It is common, for instance, for homeopaths to question the alleged “scientific” studies that conventional drugs are “effective” as treatments because of concern that many of these treatments tend to suppress symptoms or disrupt the complex inner ecology of the body and create much more serious illness. Just as opiate drugs of the 19th century gave the guise of healing, homeopaths contend that many modern-day drugs provide blessed short-term relief but create immune dysfunction, mental illness and other chronic disease processes in its wake. Further, the fact that most people today are prescribed multiple drugs concurrently, despite the fact that clinical research is rarely conducted showing the safety or efficacy of such practices, forces us all to question how scientific modern medicine truly is.

Homeopaths contend that increased rates of cancer, heart disease, chronic fatigue and various chronic diseases for increasingly younger people may result from conventional medicine’s suppression of symptoms and disease processes. It is therefore no surprise that conventional physicians and Big Pharma have a long and dark history of working together to attack homeopathy and homeopaths.

Because to Ullman it is nothing more than big pharma keeping homeopathy down, rather than the fact that homeopathy is pure quackery. Ullman then engages in his favorite logical fallacy, argumentum ad populum. He points out how popular homeopathy as in the 19th century, as if that has any relevance today. After all, homeopathic remedies are diluted to nothing more than water, given that they are diluted far beyond the point where a single molecule is likely to remain; so they are the equivalent of doing nothing. Given that a lot of medicine practiced in the 19th century involved toxic purges and various other harmful practices, it’s not that surprising that homeopathy appeared to do better. But you know what? As medicine became more scientific, as the toxic therapies were replaced with more science- and evidence-based therapies, medicine became more effective than doing nothing for many conditions, which means it became more effective than homeopathy appeared to be.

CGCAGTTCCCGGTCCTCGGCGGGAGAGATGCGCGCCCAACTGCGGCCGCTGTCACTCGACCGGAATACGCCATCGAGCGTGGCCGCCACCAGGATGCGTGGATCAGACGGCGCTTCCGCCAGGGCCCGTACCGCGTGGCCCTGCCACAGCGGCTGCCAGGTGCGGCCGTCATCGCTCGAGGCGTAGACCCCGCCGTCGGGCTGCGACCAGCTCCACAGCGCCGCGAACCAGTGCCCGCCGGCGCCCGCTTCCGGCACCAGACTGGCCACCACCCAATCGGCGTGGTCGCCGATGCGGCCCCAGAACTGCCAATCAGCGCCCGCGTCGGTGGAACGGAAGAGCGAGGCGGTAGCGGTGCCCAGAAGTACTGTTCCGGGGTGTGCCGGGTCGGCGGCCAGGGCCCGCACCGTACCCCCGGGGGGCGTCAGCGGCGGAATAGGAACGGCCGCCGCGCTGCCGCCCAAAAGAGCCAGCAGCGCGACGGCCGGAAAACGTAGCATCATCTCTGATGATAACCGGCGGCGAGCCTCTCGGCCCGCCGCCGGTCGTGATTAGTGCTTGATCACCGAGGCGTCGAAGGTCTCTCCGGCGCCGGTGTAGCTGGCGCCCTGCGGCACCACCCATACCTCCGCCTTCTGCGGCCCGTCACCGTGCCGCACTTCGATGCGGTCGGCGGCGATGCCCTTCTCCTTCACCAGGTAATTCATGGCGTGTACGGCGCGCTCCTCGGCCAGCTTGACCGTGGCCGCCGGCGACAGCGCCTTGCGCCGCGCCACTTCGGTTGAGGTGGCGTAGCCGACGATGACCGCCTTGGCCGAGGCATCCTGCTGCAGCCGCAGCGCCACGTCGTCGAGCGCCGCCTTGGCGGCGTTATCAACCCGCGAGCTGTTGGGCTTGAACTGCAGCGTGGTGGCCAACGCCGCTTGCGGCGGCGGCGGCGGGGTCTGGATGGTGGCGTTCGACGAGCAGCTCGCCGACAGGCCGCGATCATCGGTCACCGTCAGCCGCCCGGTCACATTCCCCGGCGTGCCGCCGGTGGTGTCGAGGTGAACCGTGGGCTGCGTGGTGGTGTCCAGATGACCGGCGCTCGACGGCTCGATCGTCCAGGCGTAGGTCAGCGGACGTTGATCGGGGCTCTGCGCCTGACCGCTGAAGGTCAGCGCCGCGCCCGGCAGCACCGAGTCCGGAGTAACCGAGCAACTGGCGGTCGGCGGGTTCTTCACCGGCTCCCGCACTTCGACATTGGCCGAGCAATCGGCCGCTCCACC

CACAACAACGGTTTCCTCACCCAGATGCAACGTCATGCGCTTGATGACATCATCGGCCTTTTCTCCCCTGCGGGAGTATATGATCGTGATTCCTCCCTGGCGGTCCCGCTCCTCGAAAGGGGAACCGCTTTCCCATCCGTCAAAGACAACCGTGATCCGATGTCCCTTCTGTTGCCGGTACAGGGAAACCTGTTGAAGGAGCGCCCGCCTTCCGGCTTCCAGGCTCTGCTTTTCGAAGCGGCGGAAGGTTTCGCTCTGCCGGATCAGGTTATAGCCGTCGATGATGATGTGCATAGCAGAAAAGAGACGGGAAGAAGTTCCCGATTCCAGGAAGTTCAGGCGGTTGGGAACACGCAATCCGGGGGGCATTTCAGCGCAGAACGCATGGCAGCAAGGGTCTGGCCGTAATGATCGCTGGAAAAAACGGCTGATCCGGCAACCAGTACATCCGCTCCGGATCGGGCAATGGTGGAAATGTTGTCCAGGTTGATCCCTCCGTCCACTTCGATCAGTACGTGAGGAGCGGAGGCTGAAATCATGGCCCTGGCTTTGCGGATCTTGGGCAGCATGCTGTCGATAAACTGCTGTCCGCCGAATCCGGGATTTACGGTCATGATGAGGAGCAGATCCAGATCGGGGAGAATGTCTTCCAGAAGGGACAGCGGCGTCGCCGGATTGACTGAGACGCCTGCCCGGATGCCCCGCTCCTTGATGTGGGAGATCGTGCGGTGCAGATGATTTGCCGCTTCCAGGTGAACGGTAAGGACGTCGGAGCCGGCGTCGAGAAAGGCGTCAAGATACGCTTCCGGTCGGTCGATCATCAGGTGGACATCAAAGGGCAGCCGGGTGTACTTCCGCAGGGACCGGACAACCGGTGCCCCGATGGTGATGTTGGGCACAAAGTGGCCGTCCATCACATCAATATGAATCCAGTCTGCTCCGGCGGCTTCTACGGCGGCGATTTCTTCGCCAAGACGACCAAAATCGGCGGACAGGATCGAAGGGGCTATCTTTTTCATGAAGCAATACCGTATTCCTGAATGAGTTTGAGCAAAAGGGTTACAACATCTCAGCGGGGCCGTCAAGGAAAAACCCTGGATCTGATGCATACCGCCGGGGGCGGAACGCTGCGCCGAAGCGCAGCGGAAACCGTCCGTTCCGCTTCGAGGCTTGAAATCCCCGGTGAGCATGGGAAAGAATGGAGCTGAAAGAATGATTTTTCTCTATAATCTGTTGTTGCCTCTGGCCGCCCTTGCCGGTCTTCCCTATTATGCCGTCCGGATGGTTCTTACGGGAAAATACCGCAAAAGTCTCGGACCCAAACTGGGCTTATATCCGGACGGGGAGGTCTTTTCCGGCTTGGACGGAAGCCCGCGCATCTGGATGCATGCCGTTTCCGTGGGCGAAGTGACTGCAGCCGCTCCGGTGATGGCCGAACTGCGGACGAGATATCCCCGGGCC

I must admit, though. Ullman is pretty funny. Let’s take a look at how he tries to paint skepticism of homeopathy as being in reality pseudoskepticism. It’s a textbook example of not understanding what skepticism really is. Ullman first complains that “homeopathy deniers” (a label that I wear proudly as a practitioner and defender of science-based medicine, by the way) “make a simple false accusation, a lie, and repeat it constantly and consistently in an attempt to make it a new ‘truth.'” In reality these are not false accusations at all; they are the truth. Rather, it’s Ullman and homeopathy apologists who take a lie and repeat it constantly. Next, Ullman tries to accuse us evil skeptics of finding excuses to downplay positive evidence for homeopathy. Never mind that that “positive” evidence is invariably easily explained by the random noise that occurs in clinical trial results, in which at least 5% of clinical trials produce false positive results based on the definition of statistical significance (and, given the imperfections, biases, and flaws in clinical trial methodology, it’s usually much more than 5%). Combine that with the utter implausibility of homeopathy based on physics, and those equivocal results are even more obviously false positives.